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PORT MORESBY, Papua New Guinea (PNG Post-Courier, Feb. 7) - A campaign for circumcision has been introduced in Papua New Guinea to help fight against HIV/AIDS.

The campaign, which will be launched in East Sepik Province is said to be the first in Papua New Guinea.

[PIR Editor’s Note: East Sepik province is located on the northwest coast of Papua New Guinea’s mainland peninsula.]

Wewak’s Boram Hospital acting chief executive officer Sr Joseph, OBE, FRCS, initiated the campaign in November last year after consultation with the Provincial Health office.

The method Joseph said was being practiced in some parts of South Africa, especially among the tribes in Malawi and Gautieng and if this method was used in PNG it should help minimize the spread of the HIV virus.

Adult HIV infection rates above 30 percent are found in Zimbabwe, Botswana, Swaziland and eastern South Africa, where circumcision is not practiced, and yet HIV infection rates remain below 5 percent in West Africa and other parts of the continent where circumcision is common.

Joseph—she herself a medical doctor—said laboratory studies have found that the foreskin was rich in white blood cells, which were the favored targets of HIV, the virus that caused AIDS.

So the theory is that men who are uncircumcised are much more likely to contract the virus during sex with an infected woman, and that the epidemic spreads when these newly infected men have sex with other women.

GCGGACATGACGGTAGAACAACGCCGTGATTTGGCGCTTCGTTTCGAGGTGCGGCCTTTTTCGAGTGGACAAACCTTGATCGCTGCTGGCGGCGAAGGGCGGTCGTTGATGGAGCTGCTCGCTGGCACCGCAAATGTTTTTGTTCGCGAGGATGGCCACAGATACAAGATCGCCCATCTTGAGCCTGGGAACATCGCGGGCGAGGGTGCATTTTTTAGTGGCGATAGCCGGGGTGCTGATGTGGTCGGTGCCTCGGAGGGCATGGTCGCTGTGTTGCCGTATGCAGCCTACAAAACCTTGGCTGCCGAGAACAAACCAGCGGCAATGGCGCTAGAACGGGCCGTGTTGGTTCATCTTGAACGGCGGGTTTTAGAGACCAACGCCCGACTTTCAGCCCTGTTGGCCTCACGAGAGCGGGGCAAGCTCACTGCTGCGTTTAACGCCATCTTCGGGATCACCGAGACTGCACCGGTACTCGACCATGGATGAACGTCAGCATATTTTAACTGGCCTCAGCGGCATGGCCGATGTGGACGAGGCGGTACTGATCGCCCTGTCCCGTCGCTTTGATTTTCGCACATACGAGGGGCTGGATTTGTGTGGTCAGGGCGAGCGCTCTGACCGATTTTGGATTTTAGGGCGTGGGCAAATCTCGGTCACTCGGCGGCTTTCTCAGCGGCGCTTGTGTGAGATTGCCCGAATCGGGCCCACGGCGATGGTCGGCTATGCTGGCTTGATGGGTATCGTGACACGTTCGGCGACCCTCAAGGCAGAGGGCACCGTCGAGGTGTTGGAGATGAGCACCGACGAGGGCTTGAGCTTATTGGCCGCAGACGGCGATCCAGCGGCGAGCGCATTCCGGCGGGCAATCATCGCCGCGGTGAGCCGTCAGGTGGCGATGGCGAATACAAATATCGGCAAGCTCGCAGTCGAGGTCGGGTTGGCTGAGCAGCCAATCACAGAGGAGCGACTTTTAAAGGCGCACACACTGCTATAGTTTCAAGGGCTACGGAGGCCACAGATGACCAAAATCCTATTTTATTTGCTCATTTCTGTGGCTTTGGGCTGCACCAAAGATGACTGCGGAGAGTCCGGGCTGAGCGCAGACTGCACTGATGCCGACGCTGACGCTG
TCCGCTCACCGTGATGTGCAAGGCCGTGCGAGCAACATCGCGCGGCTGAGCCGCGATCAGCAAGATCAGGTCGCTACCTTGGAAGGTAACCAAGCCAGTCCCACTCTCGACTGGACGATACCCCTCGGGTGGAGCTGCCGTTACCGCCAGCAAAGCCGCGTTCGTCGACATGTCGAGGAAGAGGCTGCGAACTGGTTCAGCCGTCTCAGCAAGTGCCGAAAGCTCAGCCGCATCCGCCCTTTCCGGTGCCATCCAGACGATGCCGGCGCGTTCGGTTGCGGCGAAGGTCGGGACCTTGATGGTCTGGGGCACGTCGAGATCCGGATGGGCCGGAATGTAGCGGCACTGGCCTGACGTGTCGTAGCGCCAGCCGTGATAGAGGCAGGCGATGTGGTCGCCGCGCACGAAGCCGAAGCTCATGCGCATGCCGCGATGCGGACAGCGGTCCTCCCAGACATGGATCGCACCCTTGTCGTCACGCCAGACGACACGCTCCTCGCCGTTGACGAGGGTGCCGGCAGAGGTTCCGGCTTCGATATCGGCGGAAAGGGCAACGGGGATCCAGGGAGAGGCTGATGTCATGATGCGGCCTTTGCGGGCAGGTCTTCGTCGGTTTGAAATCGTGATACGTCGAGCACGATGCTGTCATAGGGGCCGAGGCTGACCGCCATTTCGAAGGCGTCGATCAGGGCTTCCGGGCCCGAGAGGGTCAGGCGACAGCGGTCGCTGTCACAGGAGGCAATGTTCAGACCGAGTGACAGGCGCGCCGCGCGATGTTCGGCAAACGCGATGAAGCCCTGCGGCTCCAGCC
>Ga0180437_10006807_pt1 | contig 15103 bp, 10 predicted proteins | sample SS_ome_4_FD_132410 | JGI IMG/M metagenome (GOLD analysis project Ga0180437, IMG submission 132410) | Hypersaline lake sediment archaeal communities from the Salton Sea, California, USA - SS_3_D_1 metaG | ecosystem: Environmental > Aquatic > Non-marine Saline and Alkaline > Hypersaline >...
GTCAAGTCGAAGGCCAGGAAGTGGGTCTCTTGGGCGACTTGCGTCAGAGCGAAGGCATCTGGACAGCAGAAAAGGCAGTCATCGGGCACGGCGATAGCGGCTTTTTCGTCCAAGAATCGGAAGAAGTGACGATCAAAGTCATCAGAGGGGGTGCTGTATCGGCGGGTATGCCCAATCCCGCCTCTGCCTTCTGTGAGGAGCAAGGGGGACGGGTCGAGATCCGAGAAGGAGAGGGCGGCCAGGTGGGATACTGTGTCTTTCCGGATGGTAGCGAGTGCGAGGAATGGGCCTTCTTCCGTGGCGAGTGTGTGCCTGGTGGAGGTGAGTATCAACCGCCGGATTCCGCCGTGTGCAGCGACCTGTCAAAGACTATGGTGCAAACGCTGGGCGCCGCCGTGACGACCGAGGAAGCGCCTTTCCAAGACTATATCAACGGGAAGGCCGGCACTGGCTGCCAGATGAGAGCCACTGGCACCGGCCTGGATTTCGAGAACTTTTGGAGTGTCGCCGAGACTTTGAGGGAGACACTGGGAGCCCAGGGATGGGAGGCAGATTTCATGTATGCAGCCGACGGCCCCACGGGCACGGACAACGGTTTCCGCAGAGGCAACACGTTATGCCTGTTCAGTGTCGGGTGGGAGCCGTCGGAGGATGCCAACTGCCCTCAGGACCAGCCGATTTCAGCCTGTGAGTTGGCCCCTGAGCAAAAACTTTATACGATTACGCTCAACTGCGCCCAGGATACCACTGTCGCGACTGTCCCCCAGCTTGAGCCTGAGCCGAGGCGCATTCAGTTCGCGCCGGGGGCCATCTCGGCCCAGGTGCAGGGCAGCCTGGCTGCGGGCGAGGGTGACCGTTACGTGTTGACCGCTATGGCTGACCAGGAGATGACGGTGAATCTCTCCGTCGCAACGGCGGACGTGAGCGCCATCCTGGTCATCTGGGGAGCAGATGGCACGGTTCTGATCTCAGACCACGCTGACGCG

Although the apparent protective effect of circumcision has been noted for more than 20 years, doubts linger as to whether circumcision itself was protective, or whether the lower risk may be the result of cultural practices among those who circumcise.

HIV rates are low in Muslim communities, for example, which practice male circumcision but also engage in ritual washing before sex and frown on promiscuity

Joseph said the method was targeted at reaching all ages of men because men were known for their poor hygiene during sex and this would greatly benefit our women.

"This method can also help to prevent the rate of cervical cancer as male hygiene is greatly enhanced following the circumcision," Joseph said.

Joseph stressed though that the method did not offer complete protection, but the access for HIV virus was through the delicate innermost foreskins and when this was removed, the danger of infection dropped from 30 per cent to 10 percent.

The Wewak Provincial Health office which has been taking the lead in promoting the method through awareness has received good response from people especially among the men.

All health workers from local Aid Posts in the province will undergo proper training to carry out proper circumcisions.

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